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The Science Backed Ways Music Affects Your Brain and Productivity

https://medium.com/the-mission/the-science-backed-ways-music-affects-your-brain-and-productivity-e11145079305

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The Science Backed Ways Music Affects Your Brain and Productivity
When nothing else seems to help make us productive, the right music can supercharge us. But in terms of our brain and work, what does music do and why does it help us? Studies about how music affects our brains and emotions have been ongoing since the the 1950s, when physicians began to notice the benefits of music therapy in European and U.S.

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Effects of music on productivity

Effects of music on productivity
  • Listening to music with lyrics is distracting for most people. It’s best to avoid it when working on tasks that require focus or the learning of new information.
  • Listening to music with lyrics may help people working on repetitive or mundane tasks
  • Classical or rock music allows people to identify numbers more quickly and accurately.
  • Ambient noise, or ambient music, at about 70 decibels can be the best kind of music for work productivity. But increasing it over 85 decibels hurts creativity.
  • Searching for the right artist can detract from workplace productivity but, once you know what works for you, music can become a tool for near-instant concentration.

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Music and the brain

Music and the brain

Music has a real impact on human emotions and perception. Music activates different areas of the brain in different people, but there are general brain and mood patterns revealed by music research.

For the most part, research suggests that listening to music can improve your efficiency, creativity and happiness in terms of work-related tasks. 

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Music and work

With so much of our time being spent at work, and so much of our work being done at computers, music has become inseparable from our day-to-day tasks — a way to “optimize the boring” while looking at ...

Music and repetitive tasks

When a task is clearly defined and repetitive in nature, music makes it more enjoyable.

It isn’t the music itself, but rather the improved mood your favorite music brings that will give a boost in productivity.

Ambient noise

Moderate noise level can get creative juices flowing, but the line is easily crossed; loud noises made it incredibly difficult to concentrate. 

Bellowing basses and screeching synths will do you more harm than good when engaging in deep work.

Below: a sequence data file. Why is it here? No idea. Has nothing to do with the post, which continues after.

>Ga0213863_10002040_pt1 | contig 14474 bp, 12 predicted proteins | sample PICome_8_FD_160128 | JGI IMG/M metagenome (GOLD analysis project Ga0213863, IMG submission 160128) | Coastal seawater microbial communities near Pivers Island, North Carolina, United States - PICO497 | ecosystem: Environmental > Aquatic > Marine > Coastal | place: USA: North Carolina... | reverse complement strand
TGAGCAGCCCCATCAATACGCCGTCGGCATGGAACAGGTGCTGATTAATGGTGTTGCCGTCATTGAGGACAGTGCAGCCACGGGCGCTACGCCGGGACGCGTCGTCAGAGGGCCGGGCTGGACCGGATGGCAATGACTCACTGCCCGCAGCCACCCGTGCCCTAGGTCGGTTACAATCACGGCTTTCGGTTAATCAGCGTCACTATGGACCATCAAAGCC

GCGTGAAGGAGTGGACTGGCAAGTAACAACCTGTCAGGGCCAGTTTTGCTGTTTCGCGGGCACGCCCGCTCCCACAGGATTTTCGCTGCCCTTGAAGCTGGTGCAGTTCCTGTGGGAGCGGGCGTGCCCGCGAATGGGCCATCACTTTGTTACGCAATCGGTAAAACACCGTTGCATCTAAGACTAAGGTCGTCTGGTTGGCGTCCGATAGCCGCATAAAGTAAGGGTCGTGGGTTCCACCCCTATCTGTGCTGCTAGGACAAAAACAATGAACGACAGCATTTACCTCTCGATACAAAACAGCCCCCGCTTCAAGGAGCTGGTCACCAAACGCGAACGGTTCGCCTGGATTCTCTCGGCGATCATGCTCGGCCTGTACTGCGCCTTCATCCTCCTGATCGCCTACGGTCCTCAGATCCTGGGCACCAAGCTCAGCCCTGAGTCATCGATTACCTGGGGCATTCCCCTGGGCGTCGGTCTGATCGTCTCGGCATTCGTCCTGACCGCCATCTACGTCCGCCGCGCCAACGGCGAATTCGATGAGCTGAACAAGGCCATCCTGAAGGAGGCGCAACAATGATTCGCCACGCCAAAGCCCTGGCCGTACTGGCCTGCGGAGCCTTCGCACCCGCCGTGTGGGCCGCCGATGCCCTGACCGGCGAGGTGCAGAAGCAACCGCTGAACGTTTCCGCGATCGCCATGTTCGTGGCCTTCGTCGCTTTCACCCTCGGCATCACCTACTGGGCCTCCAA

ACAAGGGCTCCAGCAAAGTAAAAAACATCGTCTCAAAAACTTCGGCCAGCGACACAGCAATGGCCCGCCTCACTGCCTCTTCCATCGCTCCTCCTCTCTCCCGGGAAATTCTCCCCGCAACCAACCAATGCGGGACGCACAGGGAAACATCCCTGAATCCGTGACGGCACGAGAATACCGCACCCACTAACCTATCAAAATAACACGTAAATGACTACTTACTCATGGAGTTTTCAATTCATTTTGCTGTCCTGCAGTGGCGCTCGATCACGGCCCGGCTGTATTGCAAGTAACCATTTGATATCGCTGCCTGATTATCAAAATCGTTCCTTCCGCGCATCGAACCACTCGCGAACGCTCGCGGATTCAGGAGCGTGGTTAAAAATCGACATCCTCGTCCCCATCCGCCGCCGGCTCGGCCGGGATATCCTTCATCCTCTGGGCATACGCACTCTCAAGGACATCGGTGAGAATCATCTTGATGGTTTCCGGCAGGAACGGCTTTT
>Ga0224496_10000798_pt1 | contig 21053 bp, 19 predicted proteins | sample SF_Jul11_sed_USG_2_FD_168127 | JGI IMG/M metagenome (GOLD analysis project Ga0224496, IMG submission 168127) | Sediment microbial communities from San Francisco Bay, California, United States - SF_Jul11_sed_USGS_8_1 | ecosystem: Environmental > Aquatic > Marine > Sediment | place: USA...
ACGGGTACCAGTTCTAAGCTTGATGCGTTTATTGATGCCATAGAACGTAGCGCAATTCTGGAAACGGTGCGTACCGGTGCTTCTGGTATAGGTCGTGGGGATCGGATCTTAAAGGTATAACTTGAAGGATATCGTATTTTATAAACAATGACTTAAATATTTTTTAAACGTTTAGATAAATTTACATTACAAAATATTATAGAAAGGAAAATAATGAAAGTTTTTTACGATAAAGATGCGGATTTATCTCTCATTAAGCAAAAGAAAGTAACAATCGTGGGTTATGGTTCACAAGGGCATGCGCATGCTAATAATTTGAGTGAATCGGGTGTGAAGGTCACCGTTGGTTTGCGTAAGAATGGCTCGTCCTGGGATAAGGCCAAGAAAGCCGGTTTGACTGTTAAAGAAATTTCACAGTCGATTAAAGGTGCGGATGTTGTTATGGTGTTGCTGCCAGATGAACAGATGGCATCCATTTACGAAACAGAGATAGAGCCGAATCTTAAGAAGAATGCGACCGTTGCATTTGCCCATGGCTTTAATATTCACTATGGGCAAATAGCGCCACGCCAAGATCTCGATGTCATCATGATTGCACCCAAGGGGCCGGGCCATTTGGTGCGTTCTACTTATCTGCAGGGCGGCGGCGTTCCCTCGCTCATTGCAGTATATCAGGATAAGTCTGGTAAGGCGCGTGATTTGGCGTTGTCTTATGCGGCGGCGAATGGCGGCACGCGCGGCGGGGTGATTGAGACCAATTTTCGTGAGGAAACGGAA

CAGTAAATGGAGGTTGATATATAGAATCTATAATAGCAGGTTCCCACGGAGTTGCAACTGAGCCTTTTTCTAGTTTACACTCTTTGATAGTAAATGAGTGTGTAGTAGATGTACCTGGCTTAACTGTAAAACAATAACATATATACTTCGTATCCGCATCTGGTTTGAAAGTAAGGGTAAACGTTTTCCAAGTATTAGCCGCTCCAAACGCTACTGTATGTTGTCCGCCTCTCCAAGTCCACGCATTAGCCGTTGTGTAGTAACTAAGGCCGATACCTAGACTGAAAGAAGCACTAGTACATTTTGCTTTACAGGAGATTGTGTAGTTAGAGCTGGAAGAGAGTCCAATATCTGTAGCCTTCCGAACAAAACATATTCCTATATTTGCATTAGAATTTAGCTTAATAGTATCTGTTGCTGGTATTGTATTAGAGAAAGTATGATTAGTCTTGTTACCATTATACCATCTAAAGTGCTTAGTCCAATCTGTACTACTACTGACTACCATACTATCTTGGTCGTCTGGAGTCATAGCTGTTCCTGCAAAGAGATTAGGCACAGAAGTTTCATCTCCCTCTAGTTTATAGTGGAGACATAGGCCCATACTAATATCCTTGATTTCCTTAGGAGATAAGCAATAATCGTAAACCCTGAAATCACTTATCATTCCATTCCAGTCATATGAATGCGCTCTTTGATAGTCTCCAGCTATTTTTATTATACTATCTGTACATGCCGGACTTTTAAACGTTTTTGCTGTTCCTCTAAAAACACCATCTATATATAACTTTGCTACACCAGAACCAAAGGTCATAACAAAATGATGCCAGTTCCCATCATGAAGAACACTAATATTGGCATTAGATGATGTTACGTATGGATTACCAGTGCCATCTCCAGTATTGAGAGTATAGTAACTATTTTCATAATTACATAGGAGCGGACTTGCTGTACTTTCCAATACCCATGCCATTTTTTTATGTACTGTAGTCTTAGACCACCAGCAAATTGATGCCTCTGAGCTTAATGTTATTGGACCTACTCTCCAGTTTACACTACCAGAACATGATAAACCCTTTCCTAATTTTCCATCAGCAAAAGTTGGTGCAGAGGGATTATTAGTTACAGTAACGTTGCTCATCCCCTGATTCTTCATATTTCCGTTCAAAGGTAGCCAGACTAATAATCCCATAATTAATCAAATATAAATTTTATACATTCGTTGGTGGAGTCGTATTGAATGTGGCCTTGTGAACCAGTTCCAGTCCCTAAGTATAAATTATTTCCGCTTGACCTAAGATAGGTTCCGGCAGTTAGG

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Happy/sad music

Our brains respond differently to happy or sad music.

One study revealed that participants interpreted a neutral expression as happy or sad to match the tone of the music they heard. 

Ambient noise can improve creativity

A moderate noise level is ideal to improve our creativity. It increases the processing difficulty which stimulates abstract processing, leading to higher creativity. 
High noise levels impair our creative thinking because we feel overwhelmed and struggle to process information properly.

Music and personality

Different genres correspond to our personality. For instance:

  • Blues and Jazz fans have high self-esteem, are creative, outgoing, gentle and at ease
  • Classical music fans have high self-esteem, are creative, introvert and at ease
  • Opera fans have high self-esteem, are creative and gentle
  • Rock/heavy metal fans have low self-esteem, are creative, not hard-working, not outgoing, gentle, and at ease

Music between tasks could boost productivity

Although there may be detrimental effects of listening to music while working, listening to music in between tasks can boost your mental performance and the ability to concentrate on a task ...

Music familiarity is best for focus

Certain regions in our brain—which evoke strong emotions and improve concentration—are more active when we listen to familiar rather than unfamiliar music.

Plus, when we listen to unfamiliar music we’re more likely to lose focus, while adjusting to the new sound.

Music and repetitive tasks

Music can make repetitive tasks more pleasurable and increase your concentration on the task.

For example, one study discovered that music could improve the performance of surgeons who take on repetitive nonsurgical laboratory tasks.